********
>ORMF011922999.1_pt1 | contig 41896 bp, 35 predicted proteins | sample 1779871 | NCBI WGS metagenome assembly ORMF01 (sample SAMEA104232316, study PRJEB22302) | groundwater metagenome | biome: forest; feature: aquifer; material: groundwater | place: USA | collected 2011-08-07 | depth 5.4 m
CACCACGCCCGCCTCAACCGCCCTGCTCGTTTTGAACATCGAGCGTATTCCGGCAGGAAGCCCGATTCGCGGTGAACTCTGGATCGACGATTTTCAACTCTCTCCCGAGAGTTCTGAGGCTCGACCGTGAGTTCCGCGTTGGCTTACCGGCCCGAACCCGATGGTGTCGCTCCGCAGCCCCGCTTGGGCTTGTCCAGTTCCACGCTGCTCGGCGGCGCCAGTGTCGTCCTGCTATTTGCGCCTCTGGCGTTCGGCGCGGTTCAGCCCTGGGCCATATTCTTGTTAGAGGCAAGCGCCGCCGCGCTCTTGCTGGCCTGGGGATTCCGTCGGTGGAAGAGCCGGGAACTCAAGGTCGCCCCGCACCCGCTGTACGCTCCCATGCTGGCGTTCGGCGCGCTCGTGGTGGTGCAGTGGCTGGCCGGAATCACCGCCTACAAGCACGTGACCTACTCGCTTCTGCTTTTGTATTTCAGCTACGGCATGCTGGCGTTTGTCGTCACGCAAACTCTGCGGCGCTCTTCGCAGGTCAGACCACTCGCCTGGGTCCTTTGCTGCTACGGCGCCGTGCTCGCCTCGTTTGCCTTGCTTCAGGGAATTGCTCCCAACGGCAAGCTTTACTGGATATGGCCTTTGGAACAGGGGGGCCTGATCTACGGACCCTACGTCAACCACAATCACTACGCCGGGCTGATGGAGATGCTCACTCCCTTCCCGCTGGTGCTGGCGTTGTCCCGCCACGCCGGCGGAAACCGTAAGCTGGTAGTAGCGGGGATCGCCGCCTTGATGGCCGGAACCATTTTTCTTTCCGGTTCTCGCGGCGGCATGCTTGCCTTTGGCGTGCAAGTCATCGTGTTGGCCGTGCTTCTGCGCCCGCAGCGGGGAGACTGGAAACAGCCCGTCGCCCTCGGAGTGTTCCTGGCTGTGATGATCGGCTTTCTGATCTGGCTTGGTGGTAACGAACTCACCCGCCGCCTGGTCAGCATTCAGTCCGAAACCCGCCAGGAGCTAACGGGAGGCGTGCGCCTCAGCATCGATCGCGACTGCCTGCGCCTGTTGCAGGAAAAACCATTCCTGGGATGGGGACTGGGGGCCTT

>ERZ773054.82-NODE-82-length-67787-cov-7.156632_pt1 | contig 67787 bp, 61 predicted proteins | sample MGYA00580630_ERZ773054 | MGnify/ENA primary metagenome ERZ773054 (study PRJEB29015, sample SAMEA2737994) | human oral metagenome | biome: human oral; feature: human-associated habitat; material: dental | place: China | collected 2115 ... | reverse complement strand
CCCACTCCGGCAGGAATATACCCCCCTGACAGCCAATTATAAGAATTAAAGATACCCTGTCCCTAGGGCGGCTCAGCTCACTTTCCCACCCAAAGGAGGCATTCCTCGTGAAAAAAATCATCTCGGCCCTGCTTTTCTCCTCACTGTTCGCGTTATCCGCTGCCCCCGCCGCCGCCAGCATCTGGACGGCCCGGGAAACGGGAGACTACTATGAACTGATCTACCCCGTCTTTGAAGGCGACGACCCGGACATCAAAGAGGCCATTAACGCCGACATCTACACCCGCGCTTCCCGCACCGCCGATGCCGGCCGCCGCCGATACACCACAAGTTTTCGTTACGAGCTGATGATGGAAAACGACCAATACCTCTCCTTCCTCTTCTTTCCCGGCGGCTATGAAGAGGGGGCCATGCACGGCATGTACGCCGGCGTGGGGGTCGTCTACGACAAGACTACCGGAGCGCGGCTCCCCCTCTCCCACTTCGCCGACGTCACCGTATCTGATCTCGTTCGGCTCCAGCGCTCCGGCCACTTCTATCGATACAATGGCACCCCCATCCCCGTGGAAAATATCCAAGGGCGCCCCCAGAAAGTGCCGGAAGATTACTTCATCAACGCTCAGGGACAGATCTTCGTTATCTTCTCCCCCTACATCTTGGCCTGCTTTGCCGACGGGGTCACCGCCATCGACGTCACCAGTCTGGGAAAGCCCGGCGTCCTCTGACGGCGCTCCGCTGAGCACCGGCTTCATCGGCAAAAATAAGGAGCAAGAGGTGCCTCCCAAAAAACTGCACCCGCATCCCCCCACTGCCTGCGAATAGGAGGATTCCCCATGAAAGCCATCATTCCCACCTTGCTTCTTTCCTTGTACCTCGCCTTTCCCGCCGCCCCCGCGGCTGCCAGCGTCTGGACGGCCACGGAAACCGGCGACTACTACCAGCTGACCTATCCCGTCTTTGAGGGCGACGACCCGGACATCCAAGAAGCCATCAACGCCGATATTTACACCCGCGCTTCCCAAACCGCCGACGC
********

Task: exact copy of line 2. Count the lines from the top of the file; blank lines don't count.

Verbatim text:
CACCACGCCCGCCTCAACCGCCCTGCTCGTTTTGAACATCGAGCGTATTCCGGCAGGAAGCCCGATTCGCGGTGAACTCTGGATCGACGATTTTCAACTCTCTCCCGAGAGTTCTGAGGCTCGACCGTGAGTTCCGCGTTGGCTTACCGGCCCGAACCCGATGGTGTCGCTCCGCAGCCCCGCTTGGGCTTGTCCAGTTCCACGCTGCTCGGCGGCGCCAGTGTCGTCCTGCTATTTGCGCCTCTGGCGTTCGGCGCGGTTCAGCCCTGGGCCATATTCTTGTTAGAGGCAAGCGCCGCCGCGCTCTTGCTGGCCTGGGGATTCCGTCGGTGGAAGAGCCGGGAACTCAAGGTCGCCCCGCACCCGCTGTACGCTCCCATGCTGGCGTTCGGCGCGCTCGTGGTGGTGCAGTGGCTGGCCGGAATCACCGCCTACAAGCACGTGACCTACTCGCTTCTGCTTTTGTATTTCAGCTACGGCATGCTGGCGTTTGTCGTCACGCAAACTCTGCGGCGCTCTTCGCAGGTCAGACCACTCGCCTGGGTCCTTTGCTGCTACGGCGCCGTGCTCGCCTCGTTTGCCTTGCTTCAGGGAATTGCTCCCAACGGCAAGCTTTACTGGATATGGCCTTTGGAACAGGGGGGCCTGATCTACGGACCCTACGTCAACCACAATCACTACGCCGGGCTGATGGAGATGCTCACTCCCTTCCCGCTGGTGCTGGCGTTGTCCCGCCACGCCGGCGGAAACCGTAAGCTGGTAGTAGCGGGGATCGCCGCCTTGATGGCCGGAACCATTTTTCTTTCCGGTTCTCGCGGCGGCATGCTTGCCTTTGGCGTGCAAGTCATCGTGTTGGCCGTGCTTCTGCGCCCGCAGCGGGGAGACTGGAAACAGCCCGTCGCCCTCGGAGTGTTCCTGGCTGTGATGATCGGCTTTCTGATCTGGCTTGGTGGTAACGAACTCACCCGCCGCCTGGTCAGCATTCAGTCCGAAACCCGCCAGGAGCTAACGGGAGGCGTGCGCCTCAGCATCGATCGCGACTGCCTGCGCCTGTTGCAGGAAAAACCATTCCTGGGATGGGGACTGGGGGCCTT